Illustrator Erin Cadora, 10, for her story Phoebe.
Published March/April 2008.
A note from William Rubel
The Flash Fiction contest deadline is Friday, June 15, at midnight. Contest submissions are coming in, thank you! In a previous Newsletter I suggested that one approach to writing flash fiction is to look through stories you have already written to find a passage that has the strength to stand on its own as is, or after only a small amount of editing. Newsletter reader Joanna Smith is a fiction author and blogger who recently blogged about how to approach writing flash fiction. I like what she wrote about how to approach flash fiction and encourage all of our readers to read Joanna’s post, regardless of age.
For adult Newsletter readers, flash fiction is a good genre to use to break the ice and get back into creative writing. If you are are an adult and write something please feel free to send it to me by replying to this Newsletter. I’d like to see what you’ve done. Kids, ages 13 and under, please submit your flash fiction to our contest the usual way: click on the Submit button you will find lower down on the page and follow the instructions.
Use JUNE18 code for FREE access to stonesoup.com
It is official! School is out! To celebrate, and to offer those of you who are not subscribers a good dose of Stone Soup to inspire your own creative Summer, we are offering you free access to Stone Soup at stonesoup.com for the rest of the month of June. All you have to do is go to the Stone Soup subscribe page and enter JUNE18 in the coupon field. That will give you unlimited access to all Stone Soup PDFs and thousands of pages of writing by kids through the end of the month.
Summer 2018 Journal
The way I think of it, when the school year ends, that is the end of a year. The last day of school is a second December 31. The following day begins something new. On Wednesday, my daughter left sixth grade. On Thursday she effectively became a seventh grader.
The end of school, the beginning of Summer, is the time, much more than January 1, to make resolutions. What I’d like to encourage all of us to do (and I am folding myself into this) is to start a Summer journal. Use the Summer journal to write about what you are doing, what you’re thinking, feeling, and as a sketchbook for stories, poems, and other creative work. This can include recipes. Flash fiction is also a very good format for journals. It can be applied to both fiction and nonfiction writing.
Get started this weekend with your Summer 2018 Journal. Send me a photograph of your first two complete pages in a reply email to this Newsletter. I will include the first journal pages sent to me in next week’s Newsletter. To make this a project that all Newsletter readers can participate in, I will include images of journals that adults are writing, too.
Now, to start! Look around your house for a blank journal or writing notebook that still has lots of blank pages in it so you can repurpose the book for your Summer 2018 Journal. If you don’t have anything on hand, then go out and buy a fresh journal to write in. Blank journals are cheaper at a stationery store or the stationery section of a big pharmacy. Bookstores and gifts shops also often have journals. We at Stone Soup sell a couple of journals at our online store. But, best is to repurpose something you have on hand right now so you can start without needing to go out and shop for something.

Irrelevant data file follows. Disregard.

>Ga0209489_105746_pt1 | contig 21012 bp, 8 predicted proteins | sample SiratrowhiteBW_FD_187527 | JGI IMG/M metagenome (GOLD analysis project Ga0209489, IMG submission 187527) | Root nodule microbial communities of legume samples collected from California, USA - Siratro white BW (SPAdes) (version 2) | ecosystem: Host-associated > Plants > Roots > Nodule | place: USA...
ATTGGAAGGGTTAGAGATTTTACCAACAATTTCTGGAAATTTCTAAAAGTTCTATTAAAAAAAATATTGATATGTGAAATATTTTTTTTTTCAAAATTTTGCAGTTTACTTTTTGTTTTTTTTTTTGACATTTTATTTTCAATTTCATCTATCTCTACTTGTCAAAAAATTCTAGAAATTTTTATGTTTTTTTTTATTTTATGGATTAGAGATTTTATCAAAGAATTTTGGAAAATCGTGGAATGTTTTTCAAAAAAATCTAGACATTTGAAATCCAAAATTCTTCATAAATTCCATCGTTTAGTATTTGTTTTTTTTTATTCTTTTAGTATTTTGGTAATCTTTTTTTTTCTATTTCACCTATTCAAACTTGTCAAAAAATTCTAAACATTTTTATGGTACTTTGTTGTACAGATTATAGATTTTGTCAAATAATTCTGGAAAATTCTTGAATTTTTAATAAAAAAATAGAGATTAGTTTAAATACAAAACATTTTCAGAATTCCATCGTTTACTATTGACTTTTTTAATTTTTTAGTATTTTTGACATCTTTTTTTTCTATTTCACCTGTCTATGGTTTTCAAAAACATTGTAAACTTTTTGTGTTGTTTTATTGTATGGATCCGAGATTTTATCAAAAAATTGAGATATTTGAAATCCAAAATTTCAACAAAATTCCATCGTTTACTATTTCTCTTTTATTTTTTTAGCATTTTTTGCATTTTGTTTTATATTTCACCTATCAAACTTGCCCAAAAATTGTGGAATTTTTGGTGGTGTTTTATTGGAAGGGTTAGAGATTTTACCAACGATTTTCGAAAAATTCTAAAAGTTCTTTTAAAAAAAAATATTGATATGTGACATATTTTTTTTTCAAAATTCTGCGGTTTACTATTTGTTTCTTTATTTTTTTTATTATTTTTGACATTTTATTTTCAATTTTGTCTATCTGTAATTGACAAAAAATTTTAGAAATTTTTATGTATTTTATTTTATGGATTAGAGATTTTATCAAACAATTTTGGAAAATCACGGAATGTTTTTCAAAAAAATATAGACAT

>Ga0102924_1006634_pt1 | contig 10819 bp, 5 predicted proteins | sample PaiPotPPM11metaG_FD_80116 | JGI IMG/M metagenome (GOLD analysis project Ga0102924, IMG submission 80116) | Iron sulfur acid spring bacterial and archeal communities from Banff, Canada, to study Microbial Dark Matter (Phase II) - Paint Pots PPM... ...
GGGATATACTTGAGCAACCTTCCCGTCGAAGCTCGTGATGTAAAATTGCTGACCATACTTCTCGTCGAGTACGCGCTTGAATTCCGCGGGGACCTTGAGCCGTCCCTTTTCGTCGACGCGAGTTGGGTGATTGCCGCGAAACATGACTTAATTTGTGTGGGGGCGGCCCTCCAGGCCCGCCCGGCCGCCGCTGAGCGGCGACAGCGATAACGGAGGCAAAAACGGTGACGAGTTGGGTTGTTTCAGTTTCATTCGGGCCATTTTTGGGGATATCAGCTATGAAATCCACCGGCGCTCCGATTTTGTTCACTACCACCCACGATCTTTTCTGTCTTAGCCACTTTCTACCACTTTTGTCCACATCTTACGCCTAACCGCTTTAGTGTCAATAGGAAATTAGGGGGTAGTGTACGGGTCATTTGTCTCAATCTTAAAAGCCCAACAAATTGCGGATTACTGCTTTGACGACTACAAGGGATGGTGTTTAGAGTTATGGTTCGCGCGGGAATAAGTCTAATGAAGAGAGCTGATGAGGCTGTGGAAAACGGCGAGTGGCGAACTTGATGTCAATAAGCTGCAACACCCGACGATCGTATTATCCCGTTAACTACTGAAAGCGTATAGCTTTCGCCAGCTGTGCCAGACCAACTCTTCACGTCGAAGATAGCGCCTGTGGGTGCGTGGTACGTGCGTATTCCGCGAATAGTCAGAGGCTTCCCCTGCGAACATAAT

I’ll look forward to seeing pictures of your journals.
Until next week,
Keep up to date with the newest articles on our blog
Our website is being revised this week so the developers have asked us not to add anything new to the site. There will be fresh posts very soon, along with a better organized blog section.
From Stone Soup
Written and Illustrated by Erin Cadora,10
It was a quaint little backyard, not much, but cozy, a haven for many strays. With pretty, plump azalea bushes to dash into, and a soft, ivy-covered ground to sleep on, a homeless kitty could spend a few comfortable nights there. Of course, it was never a permanent home of any stray, but there was one who was different.
She was not quite full-grown, but not a kitten either. Her stomach was as white and fluffy as a cloud, but her tail, back, and the top of her head were a thunderstorm gray. She had petite paws and innocent features. Her face consisted of glittering, clever, but frightened eyes and an adorable little pink nose that almost sparkled in the sunlight. She had obviously had a previous home, because there was a silver bell attached to her neck by a red velvet strap. Unfortunately, her previous owner had most likely abused her; she was petrified of humans and always had that anxious look in her eyes.
She had certainly taken quite a shine to that garden, and had seemed to settle there, but she took care not to venture near the crusted old brownstone that towered above her. Little did she know, the woman who lived in that house was interested in her, she was curious about the cat that lived in her yard. …/more
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